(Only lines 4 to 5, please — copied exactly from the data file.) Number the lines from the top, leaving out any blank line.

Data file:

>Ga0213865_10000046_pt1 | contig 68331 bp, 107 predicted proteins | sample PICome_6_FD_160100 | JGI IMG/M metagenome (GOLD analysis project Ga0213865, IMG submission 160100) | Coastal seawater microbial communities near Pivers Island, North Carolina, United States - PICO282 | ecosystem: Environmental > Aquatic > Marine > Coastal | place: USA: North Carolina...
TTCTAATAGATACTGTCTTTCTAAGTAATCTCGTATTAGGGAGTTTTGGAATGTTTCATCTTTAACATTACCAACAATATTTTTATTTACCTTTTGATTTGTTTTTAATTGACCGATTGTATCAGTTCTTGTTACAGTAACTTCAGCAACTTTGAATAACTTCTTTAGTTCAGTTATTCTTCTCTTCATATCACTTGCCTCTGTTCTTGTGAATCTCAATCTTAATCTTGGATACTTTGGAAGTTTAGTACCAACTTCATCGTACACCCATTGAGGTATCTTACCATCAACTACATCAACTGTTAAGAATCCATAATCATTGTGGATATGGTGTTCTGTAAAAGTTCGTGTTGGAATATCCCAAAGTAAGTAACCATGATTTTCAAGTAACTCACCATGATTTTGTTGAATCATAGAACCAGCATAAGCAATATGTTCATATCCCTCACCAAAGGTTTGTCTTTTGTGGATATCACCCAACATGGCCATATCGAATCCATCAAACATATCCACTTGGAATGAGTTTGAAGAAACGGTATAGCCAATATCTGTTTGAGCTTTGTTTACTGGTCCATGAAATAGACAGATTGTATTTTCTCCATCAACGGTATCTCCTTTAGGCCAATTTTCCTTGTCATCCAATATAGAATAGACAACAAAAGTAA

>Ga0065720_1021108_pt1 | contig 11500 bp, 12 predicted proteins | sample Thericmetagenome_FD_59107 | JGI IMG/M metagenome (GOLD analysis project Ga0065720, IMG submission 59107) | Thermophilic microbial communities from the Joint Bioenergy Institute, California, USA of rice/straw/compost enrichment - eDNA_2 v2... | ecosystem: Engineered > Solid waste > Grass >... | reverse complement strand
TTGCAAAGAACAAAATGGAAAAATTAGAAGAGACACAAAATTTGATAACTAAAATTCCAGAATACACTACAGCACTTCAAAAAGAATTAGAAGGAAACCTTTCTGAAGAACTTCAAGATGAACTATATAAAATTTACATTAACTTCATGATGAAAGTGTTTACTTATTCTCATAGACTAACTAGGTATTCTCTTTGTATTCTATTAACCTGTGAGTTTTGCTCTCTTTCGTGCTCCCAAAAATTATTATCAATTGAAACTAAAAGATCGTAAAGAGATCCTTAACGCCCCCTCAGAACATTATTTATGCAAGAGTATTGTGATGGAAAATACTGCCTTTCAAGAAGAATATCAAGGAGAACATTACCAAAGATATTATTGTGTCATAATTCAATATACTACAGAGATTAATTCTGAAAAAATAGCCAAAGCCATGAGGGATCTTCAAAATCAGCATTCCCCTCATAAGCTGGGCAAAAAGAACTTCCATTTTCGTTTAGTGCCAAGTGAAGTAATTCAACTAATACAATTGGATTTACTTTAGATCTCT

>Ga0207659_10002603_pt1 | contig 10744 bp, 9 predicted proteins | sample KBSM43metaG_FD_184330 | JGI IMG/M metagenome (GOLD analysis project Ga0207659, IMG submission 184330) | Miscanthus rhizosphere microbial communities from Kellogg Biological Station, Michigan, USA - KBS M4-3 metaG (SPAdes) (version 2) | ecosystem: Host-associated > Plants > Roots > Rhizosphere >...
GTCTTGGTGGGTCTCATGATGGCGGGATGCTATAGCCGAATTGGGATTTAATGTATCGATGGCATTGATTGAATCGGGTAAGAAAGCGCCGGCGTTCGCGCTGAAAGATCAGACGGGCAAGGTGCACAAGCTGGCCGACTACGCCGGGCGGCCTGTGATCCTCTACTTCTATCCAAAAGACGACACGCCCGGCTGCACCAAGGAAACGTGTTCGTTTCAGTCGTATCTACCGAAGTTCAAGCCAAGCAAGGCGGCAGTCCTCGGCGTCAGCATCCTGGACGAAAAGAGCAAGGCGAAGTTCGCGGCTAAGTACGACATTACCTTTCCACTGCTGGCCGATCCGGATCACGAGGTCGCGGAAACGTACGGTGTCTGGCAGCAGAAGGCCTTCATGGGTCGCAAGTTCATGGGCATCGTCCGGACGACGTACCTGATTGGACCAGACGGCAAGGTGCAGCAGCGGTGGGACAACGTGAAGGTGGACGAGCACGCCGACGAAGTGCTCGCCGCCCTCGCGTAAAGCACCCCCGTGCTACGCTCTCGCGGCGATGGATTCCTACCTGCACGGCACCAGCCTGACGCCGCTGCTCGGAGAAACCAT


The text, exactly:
TTGCAAAGAACAAAATGGAAAAATTAGAAGAGACACAAAATTTGATAACTAAAATTCCAGAATACACTACAGCACTTCAAAAAGAATTAGAAGGAAACCTTTCTGAAGAACTTCAAGATGAACTATATAAAATTTACATTAACTTCATGATGAAAGTGTTTACTTATTCTCATAGACTAACTAGGTATTCTCTTTGTATTCTATTAACCTGTGAGTTTTGCTCTCTTTCGTGCTCCCAAAAATTATTATCAATTGAAACTAAAAGATCGTAAAGAGATCCTTAACGCCCCCTCAGAACATTATTTATGCAAGAGTATTGTGATGGAAAATACTGCCTTTCAAGAAGAATATCAAGGAGAACATTACCAAAGATATTATTGTGTCATAATTCAATATACTACAGAGATTAATTCTGAAAAAATAGCCAAAGCCATGAGGGATCTTCAAAATCAGCATTCCCCTCATAAGCTGGGCAAAAAGAACTTCCATTTTCGTTTAGTGCCAAGTGAAGTAATTCAACTAATACAATTGGATTTACTTTAGATCTCT

>Ga0207659_10002603_pt1 | contig 10744 bp, 9 predicted proteins | sample KBSM43metaG_FD_184330 | JGI IMG/M metagenome (GOLD analysis project Ga0207659, IMG submission 184330) | Miscanthus rhizosphere microbial communities from Kellogg Biological Station, Michigan, USA - KBS M4-3 metaG (SPAdes) (version 2) | ecosystem: Host-associated > Plants > Roots > Rhizosphere >...